Binge drinking costs Britain £4.9bn every year due to treating drunks in A&E, road crashes, arrests and court cases
This equates to £77 a day for every person in the country
Economists recommend a 52p minimum unit price to pay for the costs
They are calling for a hike in excise duty to raise the price of a pint by 23p
Worldwide, alcohol abuse is a top preventable cause of death and disease
Source: Daily Mail
By Madlen Davies for MailOnline
30 March 2015
Binge drinking is costing Britain £4.9bn every year, according to researchers who are calling for minimum unit prices on alcohol in light of their findings.
The effects of binge drinking in Britain is costing the country a staggering £550,000 an hour or £4.9 billion a year, they claim.
The shocking statistic is revealed in a new study that adds up the cost of drink-related incidents including A&E admissions, road crashes, police time and court cases.
The damning report says current policies on alcohol taxation are failing to keep up with the financial consequences of people drinking to excess.
Dr Jonathan James, one of the research team from the University of Bath, said: ‘We know a lot about the effects and costs of sustained heavy drinking in relation to increased risks of chronic diseases, damage to social relationships and the increased burden placed on public services.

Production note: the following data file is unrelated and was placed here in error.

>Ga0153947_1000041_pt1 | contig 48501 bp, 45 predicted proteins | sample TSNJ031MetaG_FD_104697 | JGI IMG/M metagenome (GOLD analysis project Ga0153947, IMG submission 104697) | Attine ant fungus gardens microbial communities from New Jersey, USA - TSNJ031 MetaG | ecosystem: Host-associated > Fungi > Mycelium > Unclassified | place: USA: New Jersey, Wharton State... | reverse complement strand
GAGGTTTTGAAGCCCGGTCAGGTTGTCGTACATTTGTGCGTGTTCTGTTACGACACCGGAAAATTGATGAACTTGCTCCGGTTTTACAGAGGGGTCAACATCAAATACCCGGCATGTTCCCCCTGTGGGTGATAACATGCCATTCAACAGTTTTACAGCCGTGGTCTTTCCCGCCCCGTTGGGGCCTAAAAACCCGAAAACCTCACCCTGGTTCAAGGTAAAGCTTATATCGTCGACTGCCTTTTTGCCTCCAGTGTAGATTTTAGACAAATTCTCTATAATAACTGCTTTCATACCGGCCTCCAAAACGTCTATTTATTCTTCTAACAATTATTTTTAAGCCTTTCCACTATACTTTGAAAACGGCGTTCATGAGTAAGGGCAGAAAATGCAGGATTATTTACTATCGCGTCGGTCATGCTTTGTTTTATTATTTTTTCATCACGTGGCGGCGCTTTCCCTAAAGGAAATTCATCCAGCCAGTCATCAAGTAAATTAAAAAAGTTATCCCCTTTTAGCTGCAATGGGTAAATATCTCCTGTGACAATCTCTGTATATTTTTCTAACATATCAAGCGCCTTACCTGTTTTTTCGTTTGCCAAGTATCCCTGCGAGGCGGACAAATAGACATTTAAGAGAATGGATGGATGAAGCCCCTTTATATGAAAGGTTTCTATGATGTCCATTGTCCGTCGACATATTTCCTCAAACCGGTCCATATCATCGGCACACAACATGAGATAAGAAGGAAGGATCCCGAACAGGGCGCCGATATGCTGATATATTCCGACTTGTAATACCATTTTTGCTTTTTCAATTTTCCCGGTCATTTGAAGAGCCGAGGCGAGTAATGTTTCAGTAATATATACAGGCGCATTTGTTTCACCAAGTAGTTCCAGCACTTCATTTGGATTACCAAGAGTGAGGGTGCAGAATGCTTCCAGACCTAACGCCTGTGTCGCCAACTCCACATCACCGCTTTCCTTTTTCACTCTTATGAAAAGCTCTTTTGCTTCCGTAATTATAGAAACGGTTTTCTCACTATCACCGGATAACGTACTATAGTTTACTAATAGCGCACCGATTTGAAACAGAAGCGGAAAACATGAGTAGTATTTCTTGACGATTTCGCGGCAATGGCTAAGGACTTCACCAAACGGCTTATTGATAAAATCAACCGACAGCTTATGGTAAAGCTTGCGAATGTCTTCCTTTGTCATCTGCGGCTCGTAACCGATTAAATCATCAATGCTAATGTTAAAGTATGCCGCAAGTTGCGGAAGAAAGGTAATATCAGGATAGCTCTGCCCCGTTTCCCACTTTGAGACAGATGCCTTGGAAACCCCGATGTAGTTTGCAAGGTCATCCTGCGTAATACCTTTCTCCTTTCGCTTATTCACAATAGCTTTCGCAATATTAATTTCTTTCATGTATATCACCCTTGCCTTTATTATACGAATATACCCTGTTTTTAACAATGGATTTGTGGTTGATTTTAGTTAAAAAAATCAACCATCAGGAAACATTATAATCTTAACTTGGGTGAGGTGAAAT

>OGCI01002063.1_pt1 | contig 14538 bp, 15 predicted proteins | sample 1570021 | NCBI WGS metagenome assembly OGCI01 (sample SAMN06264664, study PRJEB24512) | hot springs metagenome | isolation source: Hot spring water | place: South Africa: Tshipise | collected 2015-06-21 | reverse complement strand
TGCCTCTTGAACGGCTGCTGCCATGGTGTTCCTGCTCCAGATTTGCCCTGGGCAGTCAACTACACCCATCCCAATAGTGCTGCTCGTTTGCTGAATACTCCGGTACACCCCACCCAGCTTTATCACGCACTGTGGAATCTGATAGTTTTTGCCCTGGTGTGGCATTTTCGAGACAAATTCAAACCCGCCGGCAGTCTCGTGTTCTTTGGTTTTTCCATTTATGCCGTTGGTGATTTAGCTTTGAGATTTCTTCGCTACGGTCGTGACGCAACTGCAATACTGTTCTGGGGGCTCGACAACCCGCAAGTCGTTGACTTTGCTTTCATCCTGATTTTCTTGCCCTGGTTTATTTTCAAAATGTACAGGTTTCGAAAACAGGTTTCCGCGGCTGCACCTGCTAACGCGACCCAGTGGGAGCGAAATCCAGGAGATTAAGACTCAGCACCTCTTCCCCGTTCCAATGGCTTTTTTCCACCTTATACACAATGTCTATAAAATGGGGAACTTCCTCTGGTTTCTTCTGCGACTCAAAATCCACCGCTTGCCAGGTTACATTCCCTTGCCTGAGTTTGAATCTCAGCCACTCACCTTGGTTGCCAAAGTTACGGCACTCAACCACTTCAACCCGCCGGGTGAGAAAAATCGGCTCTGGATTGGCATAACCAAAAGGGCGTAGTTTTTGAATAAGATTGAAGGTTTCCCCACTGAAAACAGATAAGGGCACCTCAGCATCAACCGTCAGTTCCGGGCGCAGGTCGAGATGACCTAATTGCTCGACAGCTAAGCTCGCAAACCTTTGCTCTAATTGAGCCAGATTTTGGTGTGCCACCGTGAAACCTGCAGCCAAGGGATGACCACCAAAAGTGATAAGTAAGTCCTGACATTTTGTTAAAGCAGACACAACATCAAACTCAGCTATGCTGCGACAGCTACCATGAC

‘But little is known about the economic and social effects of binge drinking.
‘We hope this calculation of the economic costs will act as a catalyst for policy makers in the UK to take action to reduces the cost of binge drinking to society.’
Binge drinking usually refers to drinking a lot of alcohol in a short space of time or drinking to get drunk.
In the UK, doctors define binge drinking as consuming eight or more units in a single session for men and six or more for women.
‘WONDER’ DRUG COULD CURE BINGE DRINKING, SCIENTISTS CLAIM
It sounds too good to be true, but scientists claim to have discovered a drug that reduces the harmful effects of binge drinking.
The compound reduces the loss of brain cells and the inflammation that results from bouts of heavy drinking.
In the long term heavy drinking can cause damage to the brain, triggering symptoms like poor memory.
The team of scientists at the University of Huddersfield believe the drug could also be used to treat Alzheimer’s and other diseases that damage the brain.
The report’s combined estimates of £4.9 billion annually is equivalent to almost £13.5 million a day – or the equivalent of £77 day for every person in Britain.
The researchers are recommending a minimum 52 pence minimum unit price for alcohol and a boost in alcohol excise duty in line with alcohol strength – which could see the price of a pint rise by 23p and a bottle of wine by 99p.
The authors calculate that binge drinking increases the average number of injury-related A&E admissions by 8 per cent every day – equivalent to 2,504 additional daily admissions across the country.
It increases the daily average of road accidents by 17 per cent – equivalent to 82 additional accidents per day nationally.